Managers aim to hold quick and efficient meetings to maintain the productivity of their workforce. However, take the time to ensure that you’re clear on your objectives for the meeting. For instance, if there is a problem-solving meeting, you need to be certain that you have a clear view of the problem in advance. It will be a lot easier for you to contribute during the meeting and keep your projects on track to achieve their goal.

Also, check in with your manager to see who the participants are in the meeting and get a clear understanding of your objectives. Once you know who will attend your meeting, you’ll need to know what key roles your coworkers are playing.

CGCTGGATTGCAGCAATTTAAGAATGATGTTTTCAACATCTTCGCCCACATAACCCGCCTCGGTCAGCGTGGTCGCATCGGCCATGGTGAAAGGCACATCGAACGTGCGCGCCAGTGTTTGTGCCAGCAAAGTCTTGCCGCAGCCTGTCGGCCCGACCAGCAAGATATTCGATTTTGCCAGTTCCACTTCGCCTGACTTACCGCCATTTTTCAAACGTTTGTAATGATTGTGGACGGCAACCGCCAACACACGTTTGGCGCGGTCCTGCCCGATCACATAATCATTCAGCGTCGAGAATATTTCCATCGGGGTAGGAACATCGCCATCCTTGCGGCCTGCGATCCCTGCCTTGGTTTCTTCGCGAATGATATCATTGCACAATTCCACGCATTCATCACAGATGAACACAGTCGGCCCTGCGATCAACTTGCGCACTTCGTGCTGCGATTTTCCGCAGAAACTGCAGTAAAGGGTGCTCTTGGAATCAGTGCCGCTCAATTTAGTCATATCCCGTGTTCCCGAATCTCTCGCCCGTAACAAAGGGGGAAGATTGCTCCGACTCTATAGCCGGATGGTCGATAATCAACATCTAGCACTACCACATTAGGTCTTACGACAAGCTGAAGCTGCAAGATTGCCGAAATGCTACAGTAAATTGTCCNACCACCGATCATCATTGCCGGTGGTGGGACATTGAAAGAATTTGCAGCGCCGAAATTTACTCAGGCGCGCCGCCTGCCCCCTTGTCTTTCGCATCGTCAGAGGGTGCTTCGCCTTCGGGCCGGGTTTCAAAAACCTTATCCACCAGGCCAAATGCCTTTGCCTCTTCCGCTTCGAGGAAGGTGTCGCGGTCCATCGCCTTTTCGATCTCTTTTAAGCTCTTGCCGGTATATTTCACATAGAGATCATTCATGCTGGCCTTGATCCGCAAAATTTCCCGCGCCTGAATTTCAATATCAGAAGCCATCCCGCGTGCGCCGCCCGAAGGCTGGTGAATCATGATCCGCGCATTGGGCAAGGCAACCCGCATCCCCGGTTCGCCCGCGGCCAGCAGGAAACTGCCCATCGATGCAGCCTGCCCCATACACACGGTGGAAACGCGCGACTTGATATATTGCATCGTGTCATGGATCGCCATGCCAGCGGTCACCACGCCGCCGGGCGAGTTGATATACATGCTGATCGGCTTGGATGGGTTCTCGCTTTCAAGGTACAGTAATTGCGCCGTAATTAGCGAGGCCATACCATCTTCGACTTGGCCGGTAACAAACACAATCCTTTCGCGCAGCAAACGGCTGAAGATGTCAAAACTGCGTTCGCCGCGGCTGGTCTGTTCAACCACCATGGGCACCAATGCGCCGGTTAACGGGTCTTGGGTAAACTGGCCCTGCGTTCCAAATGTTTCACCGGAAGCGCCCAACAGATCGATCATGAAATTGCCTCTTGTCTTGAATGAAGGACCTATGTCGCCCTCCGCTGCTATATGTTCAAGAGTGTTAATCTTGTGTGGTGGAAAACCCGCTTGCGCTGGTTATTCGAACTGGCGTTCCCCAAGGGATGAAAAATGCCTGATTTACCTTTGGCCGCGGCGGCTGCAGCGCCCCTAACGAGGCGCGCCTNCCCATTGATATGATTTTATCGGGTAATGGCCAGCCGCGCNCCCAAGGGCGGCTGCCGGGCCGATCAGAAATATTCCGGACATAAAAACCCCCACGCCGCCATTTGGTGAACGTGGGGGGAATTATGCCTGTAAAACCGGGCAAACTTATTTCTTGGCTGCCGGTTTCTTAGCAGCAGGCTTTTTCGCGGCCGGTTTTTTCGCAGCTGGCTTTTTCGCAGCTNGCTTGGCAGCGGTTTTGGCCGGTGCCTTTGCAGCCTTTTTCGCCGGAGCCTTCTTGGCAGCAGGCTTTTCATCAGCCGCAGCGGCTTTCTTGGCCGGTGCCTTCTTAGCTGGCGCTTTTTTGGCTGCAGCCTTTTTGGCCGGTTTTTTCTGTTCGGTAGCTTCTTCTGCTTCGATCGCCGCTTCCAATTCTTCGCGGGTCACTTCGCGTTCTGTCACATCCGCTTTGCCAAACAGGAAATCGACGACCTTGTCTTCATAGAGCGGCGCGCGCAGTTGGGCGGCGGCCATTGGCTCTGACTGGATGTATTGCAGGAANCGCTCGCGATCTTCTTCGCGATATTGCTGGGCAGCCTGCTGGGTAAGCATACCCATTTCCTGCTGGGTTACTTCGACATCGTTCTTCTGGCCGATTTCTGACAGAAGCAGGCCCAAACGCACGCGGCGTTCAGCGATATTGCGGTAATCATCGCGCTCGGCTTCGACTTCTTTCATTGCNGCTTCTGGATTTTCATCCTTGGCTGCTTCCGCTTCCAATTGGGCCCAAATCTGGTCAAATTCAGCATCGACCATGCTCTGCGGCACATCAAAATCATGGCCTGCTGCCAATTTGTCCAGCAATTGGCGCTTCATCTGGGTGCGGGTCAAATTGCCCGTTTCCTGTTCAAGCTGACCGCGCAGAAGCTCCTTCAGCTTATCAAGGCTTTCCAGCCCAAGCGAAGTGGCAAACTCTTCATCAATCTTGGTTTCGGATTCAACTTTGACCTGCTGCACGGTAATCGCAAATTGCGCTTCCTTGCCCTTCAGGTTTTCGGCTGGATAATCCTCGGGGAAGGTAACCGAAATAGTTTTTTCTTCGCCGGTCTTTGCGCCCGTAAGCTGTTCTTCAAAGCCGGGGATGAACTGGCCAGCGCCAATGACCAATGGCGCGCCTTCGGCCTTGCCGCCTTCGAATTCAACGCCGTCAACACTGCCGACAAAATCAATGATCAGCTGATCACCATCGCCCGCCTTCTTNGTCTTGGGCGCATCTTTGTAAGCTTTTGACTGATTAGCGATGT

Some roles that employees may take on during business meetings include:

3. Review and study the agenda

Studying the agenda for a meeting is of the utmost importance no matter what role you play. An agenda helps you recognize the meeting’s progression, an idea of the topics discussed and which talking points to emphasize. For example, an agenda for a consulting meeting could look like this:

Depending on the type of meeting, managers may leave the agenda open until it starts. An open agenda allows you to suggest a change prior to the start. This can be a good idea when a participant is thinking of something that hadn’t occurred to you, and suggesting to add their item to the agenda to make the meeting more successful. Regardless, you should make the effort to get a copy of the agenda in advance of your next business meeting. Review each item on the agenda so that you can prepare for the topic of the meeting and potentially come up with changes to the agenda.

4. Know the meeting location